MTA/Metro-North Railroad


For 100 years, people have dashed through the halls of Grand Central Terminal, rushing to catch the train that will bring them home to a warm meal.

They have shopped in its 68 stores for a gift that shows their loved ones that they think about them, even during those mundane, tedious commutes.

And once in a while, they have paused to admire the beaux-arts facade, to gaze up at the constellations painted on the ceiling of the main concourse or to unwind with a martini at the world-famous Oyster Bar.

Grand Central Terminal, geographically and spiritually placed at the center of New York, is celebrating its centennial this year in a style befitting a building that has starred in dozens of films, hosted numerous boxing matches and played a significant, if overlooked, part in the day-to-day lives of millions.

This month kicks off the yearlong festivities, including a stunning multimedia exhibit through March 15 in Vanderbilt Hall that focuses on the history and the future of the terminal. And from March 6 through July 7, visitors can admire “On Time: Grand Central at 100,” a collection of artwork about the terminal by contemporary artists. Poets and musicians will gather on April 10 to praise their stone muse; the following day, experts will discuss the concept and creation of the terminal. May 11 and 12 are strictly for train buffs, when a parade of historic trains will fill the station, and on May 22, the Metro-North suburban rail line will offer its Grand Getaway Day featuring a number of weekend destination trips that demonstrate just how far you can get, physically and mentally, from Manhattan.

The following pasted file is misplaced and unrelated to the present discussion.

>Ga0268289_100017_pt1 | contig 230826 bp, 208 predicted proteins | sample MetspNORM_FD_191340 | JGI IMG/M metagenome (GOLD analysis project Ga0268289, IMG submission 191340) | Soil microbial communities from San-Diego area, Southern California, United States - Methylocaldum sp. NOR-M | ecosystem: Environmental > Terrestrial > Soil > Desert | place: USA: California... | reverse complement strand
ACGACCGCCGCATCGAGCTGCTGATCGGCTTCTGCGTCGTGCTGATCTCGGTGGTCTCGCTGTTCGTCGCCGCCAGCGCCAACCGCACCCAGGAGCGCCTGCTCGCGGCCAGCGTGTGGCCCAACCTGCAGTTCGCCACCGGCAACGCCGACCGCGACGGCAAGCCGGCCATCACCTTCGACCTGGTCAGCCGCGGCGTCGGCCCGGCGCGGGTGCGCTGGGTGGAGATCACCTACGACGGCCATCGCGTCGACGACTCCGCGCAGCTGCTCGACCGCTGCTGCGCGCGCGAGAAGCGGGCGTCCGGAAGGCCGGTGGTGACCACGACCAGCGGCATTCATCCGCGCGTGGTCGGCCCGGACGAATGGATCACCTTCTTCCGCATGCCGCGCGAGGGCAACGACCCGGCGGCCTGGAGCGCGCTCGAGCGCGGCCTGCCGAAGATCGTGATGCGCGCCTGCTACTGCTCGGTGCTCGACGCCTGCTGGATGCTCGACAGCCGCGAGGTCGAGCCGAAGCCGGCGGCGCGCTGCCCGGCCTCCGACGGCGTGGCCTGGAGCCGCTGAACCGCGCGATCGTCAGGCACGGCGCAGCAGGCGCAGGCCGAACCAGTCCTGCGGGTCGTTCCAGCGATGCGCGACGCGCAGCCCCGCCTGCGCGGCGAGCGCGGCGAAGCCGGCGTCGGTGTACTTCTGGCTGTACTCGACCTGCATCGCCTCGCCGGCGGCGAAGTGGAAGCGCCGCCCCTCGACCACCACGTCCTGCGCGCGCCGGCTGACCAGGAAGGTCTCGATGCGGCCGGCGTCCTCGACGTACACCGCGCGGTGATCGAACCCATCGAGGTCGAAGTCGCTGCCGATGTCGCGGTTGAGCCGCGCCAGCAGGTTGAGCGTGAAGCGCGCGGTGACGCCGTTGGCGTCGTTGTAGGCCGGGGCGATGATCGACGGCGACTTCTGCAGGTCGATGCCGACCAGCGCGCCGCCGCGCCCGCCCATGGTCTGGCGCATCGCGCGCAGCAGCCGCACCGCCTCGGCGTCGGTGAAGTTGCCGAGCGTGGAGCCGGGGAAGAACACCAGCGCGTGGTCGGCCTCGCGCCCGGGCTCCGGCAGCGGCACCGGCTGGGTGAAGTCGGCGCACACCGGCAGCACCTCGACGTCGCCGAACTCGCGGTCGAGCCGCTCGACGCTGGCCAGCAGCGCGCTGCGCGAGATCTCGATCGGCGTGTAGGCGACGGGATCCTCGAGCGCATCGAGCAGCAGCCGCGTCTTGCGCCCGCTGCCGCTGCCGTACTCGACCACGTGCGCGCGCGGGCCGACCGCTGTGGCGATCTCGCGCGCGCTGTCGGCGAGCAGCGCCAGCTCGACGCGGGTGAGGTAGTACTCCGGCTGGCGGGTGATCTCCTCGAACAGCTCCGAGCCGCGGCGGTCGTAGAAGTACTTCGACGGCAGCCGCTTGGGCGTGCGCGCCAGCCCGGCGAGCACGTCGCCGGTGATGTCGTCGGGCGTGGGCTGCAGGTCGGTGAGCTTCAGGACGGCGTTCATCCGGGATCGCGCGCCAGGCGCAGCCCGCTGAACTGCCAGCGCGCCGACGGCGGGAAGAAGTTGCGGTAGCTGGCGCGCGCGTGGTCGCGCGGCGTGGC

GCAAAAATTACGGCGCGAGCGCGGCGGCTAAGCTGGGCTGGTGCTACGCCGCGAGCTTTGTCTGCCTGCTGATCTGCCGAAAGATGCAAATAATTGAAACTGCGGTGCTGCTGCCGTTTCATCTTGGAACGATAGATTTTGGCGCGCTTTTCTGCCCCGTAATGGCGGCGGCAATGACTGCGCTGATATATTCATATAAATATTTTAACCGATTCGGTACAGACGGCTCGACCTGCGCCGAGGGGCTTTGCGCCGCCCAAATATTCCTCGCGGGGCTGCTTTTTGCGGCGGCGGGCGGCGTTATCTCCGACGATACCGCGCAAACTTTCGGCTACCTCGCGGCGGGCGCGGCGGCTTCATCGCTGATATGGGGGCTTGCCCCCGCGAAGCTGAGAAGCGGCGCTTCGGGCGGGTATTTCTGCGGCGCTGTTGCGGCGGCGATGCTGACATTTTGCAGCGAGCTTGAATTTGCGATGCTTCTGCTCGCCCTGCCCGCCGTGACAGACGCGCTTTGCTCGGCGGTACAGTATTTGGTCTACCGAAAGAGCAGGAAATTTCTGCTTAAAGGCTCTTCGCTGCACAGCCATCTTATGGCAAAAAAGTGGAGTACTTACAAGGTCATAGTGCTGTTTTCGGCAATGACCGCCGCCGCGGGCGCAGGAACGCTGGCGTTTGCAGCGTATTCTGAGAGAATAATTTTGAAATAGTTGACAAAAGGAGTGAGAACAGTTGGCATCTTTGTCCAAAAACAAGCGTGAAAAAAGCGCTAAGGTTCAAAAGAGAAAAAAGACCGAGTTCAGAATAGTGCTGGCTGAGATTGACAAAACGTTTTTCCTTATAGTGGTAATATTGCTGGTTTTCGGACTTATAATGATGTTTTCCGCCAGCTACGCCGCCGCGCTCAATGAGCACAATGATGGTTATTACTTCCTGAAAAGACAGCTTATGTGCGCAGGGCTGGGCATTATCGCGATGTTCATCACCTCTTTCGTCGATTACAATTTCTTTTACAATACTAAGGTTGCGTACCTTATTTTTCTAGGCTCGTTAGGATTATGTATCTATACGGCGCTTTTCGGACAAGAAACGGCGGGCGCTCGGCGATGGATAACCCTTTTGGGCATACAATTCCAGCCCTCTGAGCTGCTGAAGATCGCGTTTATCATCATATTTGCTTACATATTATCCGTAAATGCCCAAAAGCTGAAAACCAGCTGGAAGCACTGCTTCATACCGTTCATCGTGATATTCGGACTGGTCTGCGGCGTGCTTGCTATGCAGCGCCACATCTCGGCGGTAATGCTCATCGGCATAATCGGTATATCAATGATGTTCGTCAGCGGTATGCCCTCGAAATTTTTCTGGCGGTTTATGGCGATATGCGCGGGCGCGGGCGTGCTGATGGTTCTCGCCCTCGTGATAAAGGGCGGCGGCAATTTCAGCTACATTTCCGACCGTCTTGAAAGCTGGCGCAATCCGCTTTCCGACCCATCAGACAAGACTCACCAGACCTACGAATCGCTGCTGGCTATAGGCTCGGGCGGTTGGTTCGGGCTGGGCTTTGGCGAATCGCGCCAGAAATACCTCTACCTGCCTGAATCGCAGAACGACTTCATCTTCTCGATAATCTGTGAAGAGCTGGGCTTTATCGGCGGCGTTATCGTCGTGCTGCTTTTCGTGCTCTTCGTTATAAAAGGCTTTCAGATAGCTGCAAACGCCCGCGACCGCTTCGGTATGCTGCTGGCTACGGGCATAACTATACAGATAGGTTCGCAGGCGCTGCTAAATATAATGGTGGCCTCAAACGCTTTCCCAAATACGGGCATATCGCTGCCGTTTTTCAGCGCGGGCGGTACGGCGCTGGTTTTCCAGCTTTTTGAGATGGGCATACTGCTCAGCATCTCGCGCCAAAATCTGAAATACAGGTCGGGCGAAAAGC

Feb. 2, 1913
The first train departs Grand Central Terminal at 12:20 a.m.

Feb. 16, 1930
The world’s largest power substation opens 100 feet underground, providing power to the terminal.

Dec. 31, 1947
Grand Central concludes its busiest year to date, with 65 million visitors.

March 7, 1963
The Pan Am Building is completed above part of the terminal.

Aug. 2, 1967
MTA/Metro-North Railroad
The terminal is designated a New York City landmark.

Dec. 8, 1976
The National Register of Historic Places designates the terminal a National Historic Landmark.

1988
A master plan for terminal revitalization is commissioned.

April 7, 1991
Long-distance train service at the terminal ends.

Oct. 1, 1998
The terminal fully reopens after an expansive, two-year renovation.

Feb. 1, 2013
The terminal is rededicated to mark its centennial.